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The vizier’s tale of the confectioner, his unfaithful wife, and the parrot (IO Islamic 3214, f. 36v)
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IO Islamic 3558
The Dīvān-i Khāqān, a beautifully illuminated copy in calligraphic shikastah of the poems of  Fath ʻAli Shah Qajar, Shah of Iran (r. 1797-1834), who wrote poetry under the name Khaqan.

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The Shah hunting and a floral arrangement on the inside and outside of the contemporary lacquer binding of Fath ʻAli Shah Khaqanʼs Dīvān (IO Islamic 3558, inside and outside front cover)
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Or.166  The Aḥvāl-i Humāyūn Pādshāh. Princess Gulbadan Begam's autobiographical account of the reigns of her father, the Mughal Emperor Babur, and his successor, her brother Humayun. Although this manuscript probably dates from the early 17th century, it is the only known copy to have survived.

Or.343   Futūḥ al-Ḥaramayn, a poetical description of the holy shrines of Mecca and Medina and the rites of pilgrimage by Muhyi Lari (d.1526 or 1527). Includes 17 miniatures dating from the 17th century.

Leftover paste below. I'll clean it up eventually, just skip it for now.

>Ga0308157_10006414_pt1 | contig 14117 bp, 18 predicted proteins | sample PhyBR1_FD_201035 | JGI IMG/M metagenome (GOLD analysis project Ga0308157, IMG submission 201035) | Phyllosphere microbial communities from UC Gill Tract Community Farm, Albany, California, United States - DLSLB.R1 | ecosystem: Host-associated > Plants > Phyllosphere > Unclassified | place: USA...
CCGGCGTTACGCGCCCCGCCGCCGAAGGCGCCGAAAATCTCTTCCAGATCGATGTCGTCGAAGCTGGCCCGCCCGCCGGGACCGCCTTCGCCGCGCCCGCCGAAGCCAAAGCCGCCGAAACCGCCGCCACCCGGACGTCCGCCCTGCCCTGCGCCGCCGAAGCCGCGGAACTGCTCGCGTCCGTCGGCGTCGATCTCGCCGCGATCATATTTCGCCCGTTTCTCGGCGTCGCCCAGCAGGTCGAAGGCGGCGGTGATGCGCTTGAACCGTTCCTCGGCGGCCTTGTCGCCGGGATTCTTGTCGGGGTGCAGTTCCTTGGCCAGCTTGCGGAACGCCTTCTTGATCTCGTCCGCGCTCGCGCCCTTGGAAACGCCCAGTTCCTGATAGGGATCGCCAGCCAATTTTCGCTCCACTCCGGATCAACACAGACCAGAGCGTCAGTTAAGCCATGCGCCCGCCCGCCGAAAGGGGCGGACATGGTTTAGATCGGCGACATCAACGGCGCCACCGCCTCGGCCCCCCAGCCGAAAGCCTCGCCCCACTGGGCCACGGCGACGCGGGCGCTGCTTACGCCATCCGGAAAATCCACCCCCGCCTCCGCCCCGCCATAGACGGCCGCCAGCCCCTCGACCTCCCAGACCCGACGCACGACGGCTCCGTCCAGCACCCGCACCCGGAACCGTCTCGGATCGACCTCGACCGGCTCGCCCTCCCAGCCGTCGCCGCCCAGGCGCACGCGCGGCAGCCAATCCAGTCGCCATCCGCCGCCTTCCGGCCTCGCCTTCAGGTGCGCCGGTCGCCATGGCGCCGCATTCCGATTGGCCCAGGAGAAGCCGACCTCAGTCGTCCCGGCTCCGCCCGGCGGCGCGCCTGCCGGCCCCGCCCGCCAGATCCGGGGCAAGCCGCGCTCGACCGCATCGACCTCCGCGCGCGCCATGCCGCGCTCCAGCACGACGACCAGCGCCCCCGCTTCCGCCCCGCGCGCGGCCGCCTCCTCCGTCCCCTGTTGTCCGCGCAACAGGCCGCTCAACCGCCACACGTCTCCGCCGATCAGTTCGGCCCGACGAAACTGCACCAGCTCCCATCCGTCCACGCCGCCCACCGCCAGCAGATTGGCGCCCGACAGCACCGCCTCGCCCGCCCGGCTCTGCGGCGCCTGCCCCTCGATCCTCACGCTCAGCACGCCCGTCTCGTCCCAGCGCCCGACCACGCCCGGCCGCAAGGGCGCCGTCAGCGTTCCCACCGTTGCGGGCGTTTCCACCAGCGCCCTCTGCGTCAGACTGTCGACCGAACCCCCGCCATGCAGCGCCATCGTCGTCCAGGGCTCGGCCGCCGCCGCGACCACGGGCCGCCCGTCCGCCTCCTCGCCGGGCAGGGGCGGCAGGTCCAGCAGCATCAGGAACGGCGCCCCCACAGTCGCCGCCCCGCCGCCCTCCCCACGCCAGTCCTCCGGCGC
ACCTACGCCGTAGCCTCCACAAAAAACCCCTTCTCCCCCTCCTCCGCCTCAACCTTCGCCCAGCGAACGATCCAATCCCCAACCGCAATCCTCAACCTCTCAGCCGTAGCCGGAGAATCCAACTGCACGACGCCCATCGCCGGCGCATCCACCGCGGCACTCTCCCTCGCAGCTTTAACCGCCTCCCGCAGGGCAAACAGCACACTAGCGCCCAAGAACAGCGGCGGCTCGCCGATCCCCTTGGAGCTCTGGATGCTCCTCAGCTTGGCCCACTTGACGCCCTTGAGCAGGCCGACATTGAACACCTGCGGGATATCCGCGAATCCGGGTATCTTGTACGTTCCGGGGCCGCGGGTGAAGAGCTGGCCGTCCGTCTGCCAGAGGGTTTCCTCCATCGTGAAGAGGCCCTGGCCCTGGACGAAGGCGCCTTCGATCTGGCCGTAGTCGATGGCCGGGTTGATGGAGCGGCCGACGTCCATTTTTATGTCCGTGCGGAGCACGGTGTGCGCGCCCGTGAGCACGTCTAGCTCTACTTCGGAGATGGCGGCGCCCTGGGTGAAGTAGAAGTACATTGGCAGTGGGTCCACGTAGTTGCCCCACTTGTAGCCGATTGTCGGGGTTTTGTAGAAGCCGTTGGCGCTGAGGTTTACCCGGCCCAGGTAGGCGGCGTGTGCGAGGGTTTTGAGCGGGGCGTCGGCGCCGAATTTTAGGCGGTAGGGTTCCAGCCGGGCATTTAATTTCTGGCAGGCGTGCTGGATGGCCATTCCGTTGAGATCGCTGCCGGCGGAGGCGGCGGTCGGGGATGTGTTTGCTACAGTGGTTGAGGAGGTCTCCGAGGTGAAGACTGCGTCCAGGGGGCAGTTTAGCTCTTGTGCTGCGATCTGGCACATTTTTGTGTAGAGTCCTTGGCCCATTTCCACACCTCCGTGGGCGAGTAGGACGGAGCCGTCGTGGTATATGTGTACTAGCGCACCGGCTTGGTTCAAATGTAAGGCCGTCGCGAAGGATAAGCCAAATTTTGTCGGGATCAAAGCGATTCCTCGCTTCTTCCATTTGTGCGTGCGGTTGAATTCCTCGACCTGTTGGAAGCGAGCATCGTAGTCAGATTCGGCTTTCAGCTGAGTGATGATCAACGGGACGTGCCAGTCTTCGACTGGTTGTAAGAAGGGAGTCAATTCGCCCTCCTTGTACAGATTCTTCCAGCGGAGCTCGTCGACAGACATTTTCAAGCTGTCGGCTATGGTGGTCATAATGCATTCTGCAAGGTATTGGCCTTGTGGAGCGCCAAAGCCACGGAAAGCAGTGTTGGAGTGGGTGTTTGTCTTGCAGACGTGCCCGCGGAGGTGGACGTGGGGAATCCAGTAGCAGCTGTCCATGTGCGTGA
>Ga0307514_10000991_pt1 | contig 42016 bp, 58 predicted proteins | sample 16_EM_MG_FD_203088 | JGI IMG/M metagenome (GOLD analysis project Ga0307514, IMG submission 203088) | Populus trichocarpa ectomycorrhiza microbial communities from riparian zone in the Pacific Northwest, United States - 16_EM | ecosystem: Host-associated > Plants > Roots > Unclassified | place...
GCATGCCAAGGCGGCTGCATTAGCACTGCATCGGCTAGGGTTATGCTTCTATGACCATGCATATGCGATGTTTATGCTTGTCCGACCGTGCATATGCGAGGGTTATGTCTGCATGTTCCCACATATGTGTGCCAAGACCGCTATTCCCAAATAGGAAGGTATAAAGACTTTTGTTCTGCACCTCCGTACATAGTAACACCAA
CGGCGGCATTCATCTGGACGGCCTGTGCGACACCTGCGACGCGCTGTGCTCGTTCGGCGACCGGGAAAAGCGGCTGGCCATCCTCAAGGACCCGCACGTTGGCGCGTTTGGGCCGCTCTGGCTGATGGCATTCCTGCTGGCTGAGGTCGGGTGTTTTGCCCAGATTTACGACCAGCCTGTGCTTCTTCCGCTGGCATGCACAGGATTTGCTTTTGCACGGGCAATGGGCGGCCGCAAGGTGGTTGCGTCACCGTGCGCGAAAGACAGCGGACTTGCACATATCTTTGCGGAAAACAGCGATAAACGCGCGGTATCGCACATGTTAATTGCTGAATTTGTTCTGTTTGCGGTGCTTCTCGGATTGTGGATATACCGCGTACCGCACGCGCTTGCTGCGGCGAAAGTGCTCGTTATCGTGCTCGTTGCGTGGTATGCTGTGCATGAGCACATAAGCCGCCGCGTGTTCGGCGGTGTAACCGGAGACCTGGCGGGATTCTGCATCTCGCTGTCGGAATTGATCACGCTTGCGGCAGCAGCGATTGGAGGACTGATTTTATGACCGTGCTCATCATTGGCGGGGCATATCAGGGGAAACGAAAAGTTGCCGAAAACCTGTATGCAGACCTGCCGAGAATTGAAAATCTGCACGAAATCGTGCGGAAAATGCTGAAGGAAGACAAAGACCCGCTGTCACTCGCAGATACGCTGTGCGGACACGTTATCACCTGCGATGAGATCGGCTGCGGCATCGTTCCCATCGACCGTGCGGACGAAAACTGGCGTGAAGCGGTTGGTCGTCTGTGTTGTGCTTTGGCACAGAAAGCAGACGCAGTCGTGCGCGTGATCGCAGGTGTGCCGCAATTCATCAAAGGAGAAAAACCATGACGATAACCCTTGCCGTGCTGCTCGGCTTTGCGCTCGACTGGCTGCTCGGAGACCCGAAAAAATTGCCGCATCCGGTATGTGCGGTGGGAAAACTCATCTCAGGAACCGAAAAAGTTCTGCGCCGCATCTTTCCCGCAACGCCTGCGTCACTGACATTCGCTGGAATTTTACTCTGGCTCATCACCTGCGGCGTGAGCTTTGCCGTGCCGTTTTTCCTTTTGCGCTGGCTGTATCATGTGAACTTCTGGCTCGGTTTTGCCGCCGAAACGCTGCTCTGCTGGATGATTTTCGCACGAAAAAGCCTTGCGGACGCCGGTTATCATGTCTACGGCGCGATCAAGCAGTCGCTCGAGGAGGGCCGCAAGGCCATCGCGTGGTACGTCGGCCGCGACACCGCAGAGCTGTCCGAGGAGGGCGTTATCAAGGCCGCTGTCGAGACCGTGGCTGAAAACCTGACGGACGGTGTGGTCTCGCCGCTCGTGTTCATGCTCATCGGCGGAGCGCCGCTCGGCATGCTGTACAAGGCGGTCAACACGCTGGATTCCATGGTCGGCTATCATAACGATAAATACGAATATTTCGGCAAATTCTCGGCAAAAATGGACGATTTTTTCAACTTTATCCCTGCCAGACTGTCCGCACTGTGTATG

Or.2839  Sūz va Gudāz (‘Burning and melting’) by Nawʻi Khabushani, the story of a bride whose betrothed was killed by a falling wall on his way to the wedding and her subsequent suicide on his funeral pyre. It was commissioned by Akbar's son Prince Danyal (1581-1614) who requested a change from traditional tales. It contains three miniatures and dates from the early 17th century.

Or.3714  Vāqiʻāt-i Bāburī, the memoirs of the Mughal Emperor Babur (r. 1526-30), originally written in Chaghatai Turkish and translated into Persian at his grandson Akbar’s request by Mirza ʻAbd al-Rahim Khan in 1589. This imperial copy, containing 143 illustrations, mostly by attributed artists, was completed c. 1590-93.

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Babur with birdcatchers near Kabul, in 1504. Artist: Shiyam (Or.3714, f. 190r)
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Or.5302  Saʻdi's Gulistān ('Flower garden') copied in 975 (1567/68) in Bukhara (Uzbekistan) and ascribed in the colophon to the famous calligrapher Mir ʻAli Husayni. It includes six Bukhara-style paintings which were commissioned at Akbar's request. The manuscript was 'improved'  in India in Jahangir's reign when seven more paintings were added, probably between 1605 and 1609.

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Chaos in the classroom: the story of the schoolmaster who became infatuated with one of his pupils  (Or.5302, f. 80r)
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Or.5637  Muʼnis al-arvāḥ ('The confidant of spirits'), an autograph copy by Princess Jahanara (1641-81), daughter of Shah Jahan, of her biography, composed in 1640, of the Sufi saint Muʻīn al-Dīn Chishtī (see blog: Princess Jahanara’s biography of a Sufi saint).